Britain's economy is now set to grow by 2.5 per cent this year, then to quicken slightly to 2.7 per cent, while inflation remains somewhat above Gordon Brown's two per cent target, rising to 2.3 per cent towards the end of 2007.
These key forecasts from the independent National Institute of Economic and Social Research contain no specific prediction for interest rates, but carry the implication that the Bank of England will have to raise the cost of borrowing to keep price rises closer to the target towards the end of its two-year time scale.
The NIESR estimates that "there is hardly any spare capacity in the economy", but that the resulting inflationary pressure will be offset to some extent by other factors.
The recent strength of the pound should blunt the impact of dearer oil and the switch from falling prices of non-oil imports to rising import prices.
"Consumer price inflation will also be tempered by subdued pay pressures," the NIESR suggests in it latest quarterly review.
"One reason is the big increase in immigration from eastern Europe, which is raising the supply of labour.
"Another is that employers are having to pump big amounts into their pension funds. These payments together with higher National Insurance contributions have risen from 13.0 per cent of total labour costs in 2001 to 17.1 per cent in the first quarter of 2006.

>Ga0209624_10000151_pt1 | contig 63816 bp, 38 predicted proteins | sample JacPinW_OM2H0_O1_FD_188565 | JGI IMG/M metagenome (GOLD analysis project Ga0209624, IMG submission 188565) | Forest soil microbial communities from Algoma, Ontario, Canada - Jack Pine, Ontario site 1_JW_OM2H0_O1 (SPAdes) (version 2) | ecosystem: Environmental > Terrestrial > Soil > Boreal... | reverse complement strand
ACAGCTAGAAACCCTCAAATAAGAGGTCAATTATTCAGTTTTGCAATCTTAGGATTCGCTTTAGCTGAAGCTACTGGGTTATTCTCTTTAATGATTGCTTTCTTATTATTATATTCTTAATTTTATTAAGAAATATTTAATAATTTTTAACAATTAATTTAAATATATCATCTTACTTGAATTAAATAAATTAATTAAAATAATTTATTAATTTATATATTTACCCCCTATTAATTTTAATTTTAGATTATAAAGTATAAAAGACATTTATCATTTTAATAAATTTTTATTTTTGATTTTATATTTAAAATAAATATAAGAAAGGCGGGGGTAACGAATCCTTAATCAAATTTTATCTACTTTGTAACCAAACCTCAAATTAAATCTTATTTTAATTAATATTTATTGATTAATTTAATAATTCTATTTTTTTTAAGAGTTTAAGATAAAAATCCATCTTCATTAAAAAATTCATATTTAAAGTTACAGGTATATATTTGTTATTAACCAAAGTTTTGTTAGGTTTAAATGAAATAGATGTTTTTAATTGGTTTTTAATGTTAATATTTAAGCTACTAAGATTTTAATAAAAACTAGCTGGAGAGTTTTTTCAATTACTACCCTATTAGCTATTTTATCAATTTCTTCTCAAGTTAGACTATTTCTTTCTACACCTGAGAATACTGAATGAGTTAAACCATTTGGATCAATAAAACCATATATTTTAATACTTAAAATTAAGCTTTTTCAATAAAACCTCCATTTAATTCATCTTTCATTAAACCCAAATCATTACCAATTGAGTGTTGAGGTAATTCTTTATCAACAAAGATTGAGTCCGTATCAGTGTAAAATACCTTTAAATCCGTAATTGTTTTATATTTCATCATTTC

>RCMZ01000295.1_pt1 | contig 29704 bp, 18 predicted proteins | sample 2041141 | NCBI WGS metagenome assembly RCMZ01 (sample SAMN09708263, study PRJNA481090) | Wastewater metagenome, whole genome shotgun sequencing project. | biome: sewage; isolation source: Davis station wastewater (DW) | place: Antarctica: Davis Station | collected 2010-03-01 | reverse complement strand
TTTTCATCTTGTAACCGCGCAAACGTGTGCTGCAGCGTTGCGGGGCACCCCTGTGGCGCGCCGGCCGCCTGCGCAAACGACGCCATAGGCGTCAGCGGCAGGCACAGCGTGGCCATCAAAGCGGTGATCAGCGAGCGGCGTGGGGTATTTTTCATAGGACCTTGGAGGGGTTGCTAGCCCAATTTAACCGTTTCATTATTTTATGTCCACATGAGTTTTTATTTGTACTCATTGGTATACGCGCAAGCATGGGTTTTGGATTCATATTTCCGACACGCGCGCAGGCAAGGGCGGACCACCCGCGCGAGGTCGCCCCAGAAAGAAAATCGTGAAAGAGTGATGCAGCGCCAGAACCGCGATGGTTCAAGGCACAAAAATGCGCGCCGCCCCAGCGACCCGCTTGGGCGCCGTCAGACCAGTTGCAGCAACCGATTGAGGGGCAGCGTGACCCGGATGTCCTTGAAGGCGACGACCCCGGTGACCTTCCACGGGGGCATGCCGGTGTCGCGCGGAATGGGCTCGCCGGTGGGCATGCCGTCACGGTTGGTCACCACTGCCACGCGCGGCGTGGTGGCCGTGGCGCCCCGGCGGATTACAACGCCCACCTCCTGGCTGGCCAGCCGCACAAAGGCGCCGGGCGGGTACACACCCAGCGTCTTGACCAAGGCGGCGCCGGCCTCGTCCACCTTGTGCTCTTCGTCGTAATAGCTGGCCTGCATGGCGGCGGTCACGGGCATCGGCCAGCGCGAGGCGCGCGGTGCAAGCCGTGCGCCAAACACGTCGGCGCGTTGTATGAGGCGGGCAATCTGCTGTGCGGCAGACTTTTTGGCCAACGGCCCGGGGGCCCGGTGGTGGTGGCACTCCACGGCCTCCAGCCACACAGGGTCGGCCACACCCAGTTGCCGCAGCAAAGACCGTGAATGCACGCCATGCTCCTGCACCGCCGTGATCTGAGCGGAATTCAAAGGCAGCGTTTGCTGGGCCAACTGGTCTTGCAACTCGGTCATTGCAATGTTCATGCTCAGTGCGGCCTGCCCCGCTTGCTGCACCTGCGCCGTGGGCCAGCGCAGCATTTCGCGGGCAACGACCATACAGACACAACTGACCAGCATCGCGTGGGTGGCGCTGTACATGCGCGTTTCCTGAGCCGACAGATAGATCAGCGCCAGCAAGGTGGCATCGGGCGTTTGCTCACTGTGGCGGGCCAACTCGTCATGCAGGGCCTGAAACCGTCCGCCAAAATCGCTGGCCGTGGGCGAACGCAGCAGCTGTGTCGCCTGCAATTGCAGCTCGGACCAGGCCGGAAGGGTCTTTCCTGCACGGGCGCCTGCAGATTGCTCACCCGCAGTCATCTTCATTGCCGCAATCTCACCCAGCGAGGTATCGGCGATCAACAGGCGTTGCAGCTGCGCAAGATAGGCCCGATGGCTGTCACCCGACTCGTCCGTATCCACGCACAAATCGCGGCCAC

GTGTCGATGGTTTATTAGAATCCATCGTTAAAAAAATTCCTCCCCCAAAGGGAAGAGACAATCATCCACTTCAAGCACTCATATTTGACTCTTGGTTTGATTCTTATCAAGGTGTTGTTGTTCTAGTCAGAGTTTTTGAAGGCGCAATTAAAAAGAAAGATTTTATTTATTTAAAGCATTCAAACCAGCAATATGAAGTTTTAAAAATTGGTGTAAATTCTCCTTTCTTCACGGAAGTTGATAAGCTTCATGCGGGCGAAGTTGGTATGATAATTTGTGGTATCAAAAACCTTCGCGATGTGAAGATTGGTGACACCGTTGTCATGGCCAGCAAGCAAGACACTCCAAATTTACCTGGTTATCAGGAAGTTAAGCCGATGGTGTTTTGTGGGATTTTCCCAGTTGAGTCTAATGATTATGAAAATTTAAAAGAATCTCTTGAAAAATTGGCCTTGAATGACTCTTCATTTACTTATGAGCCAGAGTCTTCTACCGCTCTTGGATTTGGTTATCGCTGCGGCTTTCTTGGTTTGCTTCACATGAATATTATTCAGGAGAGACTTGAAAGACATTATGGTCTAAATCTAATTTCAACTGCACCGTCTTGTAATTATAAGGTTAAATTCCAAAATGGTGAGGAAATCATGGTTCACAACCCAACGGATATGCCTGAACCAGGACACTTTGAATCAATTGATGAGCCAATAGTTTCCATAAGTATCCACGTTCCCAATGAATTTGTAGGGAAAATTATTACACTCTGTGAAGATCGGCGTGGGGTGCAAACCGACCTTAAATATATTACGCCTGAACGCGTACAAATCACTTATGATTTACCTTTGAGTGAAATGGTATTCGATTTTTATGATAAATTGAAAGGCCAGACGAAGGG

"Companies will seek to shift this rise in their non-wage labour costs to their employees by offering less generous pay settlements."
Although the public finances are looking healthier, the NIESR still expects Mr Brown to fail - though only narrowly - his own "golden rule" to borrow only to invest over the economic cycle from 1997/98 to 2008/9.
Across the wider world, the NIESR has revised its forecast for this year's growth upwards to 5.1 per cent from 4.8 per cent in April. It still looks for a slowdown next year, but to 4.7 per cent against 4.5 per cent as last forecast.
Oil will continue to drive global inflation, but the impact of a rising oil price on inflation and output is now more muted than in the past.
The US economy is set to expand by three per cent both this year and next, the NIESR adds, outpacing two per cent in the eurozone, again for both years. It expects European inflation of about 2.5 per cent for both years.